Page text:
There’s obviously something about a quiet coach and a station buffet that encourages pervy passengers. British Transport Police have just announced that the number of sexual offences on trains and at stations has gone up by 25% in the past year, and is now at record levels. Any travelling woman who has ever sunk down in her seat and opened her book, only to be tapped on the shoulder and asked “What are you reading, then?” will be surprised that the numbers aren’t higher.
We’ve all been bothered by persistent guys who pester us relentlessly, believing themselves to be entitled to our company and more. We’re under pressure to be polite and manage their expectations. Ignored men are angry men, and it’s horrible to sit silently while a man shouts at a packed carriage: “She thinks she’s too good to talk to me!”
When it comes to responding to harassers, you’re damned if you do and damned if you don’t – and sometimes it gets to the point when dealing with entitled idiots is so exhausting that you feel safer staying at home.
When I was a student, I lived on a safe, central road in York right between the city centre and the university campus. For a while I was happy to walk up and down the road on my own, earphones in, handbag stuffed full of unread translations of Beowulf. Then one day, in the early afternoon, a large man grabbed my elbow and removed an ear bud. “What’s your name?” he asked. I was so stunned that it took me a full five seconds to realise that his hand was down his trousers. I stammered and stuttered, and he repeated the question. The two men who worked in the greengrocer across the street were laughing. “Oh, don’t worry! It’s Bill! He doesn’t mean any harm,” chuckled one, as Bill released me and set off in search of fresh female elbows.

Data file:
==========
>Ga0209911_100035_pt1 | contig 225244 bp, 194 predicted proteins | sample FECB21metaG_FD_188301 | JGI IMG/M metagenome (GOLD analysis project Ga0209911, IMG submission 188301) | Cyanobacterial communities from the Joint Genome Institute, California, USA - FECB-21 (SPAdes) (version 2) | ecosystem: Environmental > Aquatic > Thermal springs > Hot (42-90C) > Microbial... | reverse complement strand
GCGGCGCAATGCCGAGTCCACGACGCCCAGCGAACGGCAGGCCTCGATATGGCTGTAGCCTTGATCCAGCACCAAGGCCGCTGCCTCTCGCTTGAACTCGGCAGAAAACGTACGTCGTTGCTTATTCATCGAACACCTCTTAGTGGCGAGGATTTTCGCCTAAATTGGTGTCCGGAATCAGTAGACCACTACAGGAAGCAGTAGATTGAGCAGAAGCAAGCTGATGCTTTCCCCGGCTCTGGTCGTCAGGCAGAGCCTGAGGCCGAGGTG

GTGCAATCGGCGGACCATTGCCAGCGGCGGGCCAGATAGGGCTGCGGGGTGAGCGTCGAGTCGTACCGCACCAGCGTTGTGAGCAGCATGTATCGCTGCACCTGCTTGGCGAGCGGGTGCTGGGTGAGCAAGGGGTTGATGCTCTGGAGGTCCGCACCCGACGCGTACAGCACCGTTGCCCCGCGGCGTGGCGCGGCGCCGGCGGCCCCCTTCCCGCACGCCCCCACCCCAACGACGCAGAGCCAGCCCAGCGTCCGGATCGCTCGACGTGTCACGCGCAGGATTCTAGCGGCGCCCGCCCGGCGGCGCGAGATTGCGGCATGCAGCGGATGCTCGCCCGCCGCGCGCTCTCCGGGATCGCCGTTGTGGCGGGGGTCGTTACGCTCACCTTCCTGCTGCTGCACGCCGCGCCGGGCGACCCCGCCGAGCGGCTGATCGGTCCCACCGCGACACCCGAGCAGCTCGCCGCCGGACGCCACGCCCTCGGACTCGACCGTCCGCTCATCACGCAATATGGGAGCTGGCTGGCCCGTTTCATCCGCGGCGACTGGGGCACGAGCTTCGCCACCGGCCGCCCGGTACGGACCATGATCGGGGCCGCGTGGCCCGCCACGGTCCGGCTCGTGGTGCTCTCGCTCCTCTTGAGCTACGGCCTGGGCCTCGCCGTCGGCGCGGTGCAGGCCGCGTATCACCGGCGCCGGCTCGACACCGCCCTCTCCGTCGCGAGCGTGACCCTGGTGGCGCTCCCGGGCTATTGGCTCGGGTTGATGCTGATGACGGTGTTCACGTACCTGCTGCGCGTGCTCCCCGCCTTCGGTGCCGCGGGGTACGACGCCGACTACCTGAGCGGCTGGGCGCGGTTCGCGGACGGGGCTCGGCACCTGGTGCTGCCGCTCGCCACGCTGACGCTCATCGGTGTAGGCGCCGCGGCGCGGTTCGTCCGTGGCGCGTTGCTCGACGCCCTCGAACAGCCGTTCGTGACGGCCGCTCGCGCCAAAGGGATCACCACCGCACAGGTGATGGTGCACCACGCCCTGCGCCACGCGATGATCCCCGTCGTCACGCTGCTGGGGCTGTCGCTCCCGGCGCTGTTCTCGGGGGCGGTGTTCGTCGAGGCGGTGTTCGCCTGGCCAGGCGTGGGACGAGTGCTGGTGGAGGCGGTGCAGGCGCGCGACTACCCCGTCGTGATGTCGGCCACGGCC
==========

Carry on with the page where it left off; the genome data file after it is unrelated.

Within a minute, I’d gone from bewildered to frightened to embarrassed to ashamed. Bill was not a man in the fullness of his mental health, and I thought the greengrocers were mocking me for being intolerant and closed-minded. “What’s your name?” is an innocuous enough question, regardless of where the asker’s hands are. I’d been made to feel bad for not answering.
So I started to plan a different path to class, setting off 20 minutes early to add enough loops to my route to avoid the trio that caused me trauma. I thought of the incident again on my way to yoga today. “I keep seeing you around – what’s your name?” asked a man outside the studio. I didn’t want to tell him, but I didn’t want to seem unfriendly or uptight. I was delighted when he misheard it, and didn’t correct him.
I know I’m not a special case. I suspect I experience as much harassment as the next young(ish) woman living in the centre of a city. Some women say they can ignore it entirely; others say they like elements of it. But it makes me feel fearful, anxious, and wildly self-conscious. I’m also regularly reading about the harassment of other women, which is widely reported on in social media, especially in Laura Bates’s excellent @EverydaySexism feed.
Every incident of harassment I witness, whether it’s at first- or second-hand, is making my world a little bit smaller and scarier. I don’t go out dancing any more, even though I adore it – because I know from experience that something bad might happen if I have to get home after midnight and the streets are full of potentially terrifying men who might not take it well if I don’t want to stop and say hello.
So I’ve imposed my own curfew, and try to be in bed by 11pm. During a chat about exercise a friend mentioned that she’s stopped running because of the number of men who will shout “compliments” and block her path to get her to slow down and talk to them. She misses running outside in the fresh air desperately, but the anxiety the harassment causes her is too great for her to risk it.
I can’t believe we live like this in 2015. Women should be enjoying more freedoms than ever before, but many of us are frightened, and we’re running out of options. We can submit to our sense of obligation and be polite to the harassers who might kick off if we ignore them, or we can cage ourselves in. We’re frustrated and exhausted.
We need the support of British Transport Police, and all law enforcement bodies, to spread the message that it isn’t flirting if it feels frightening. To create spaces where all women feel they are safe to look their harasser in the eye and say: “Leave me alone. I do not want to talk to you.” Because I’m tired of being kind to the creeps in order to stay safe. And I don’t want to stay in.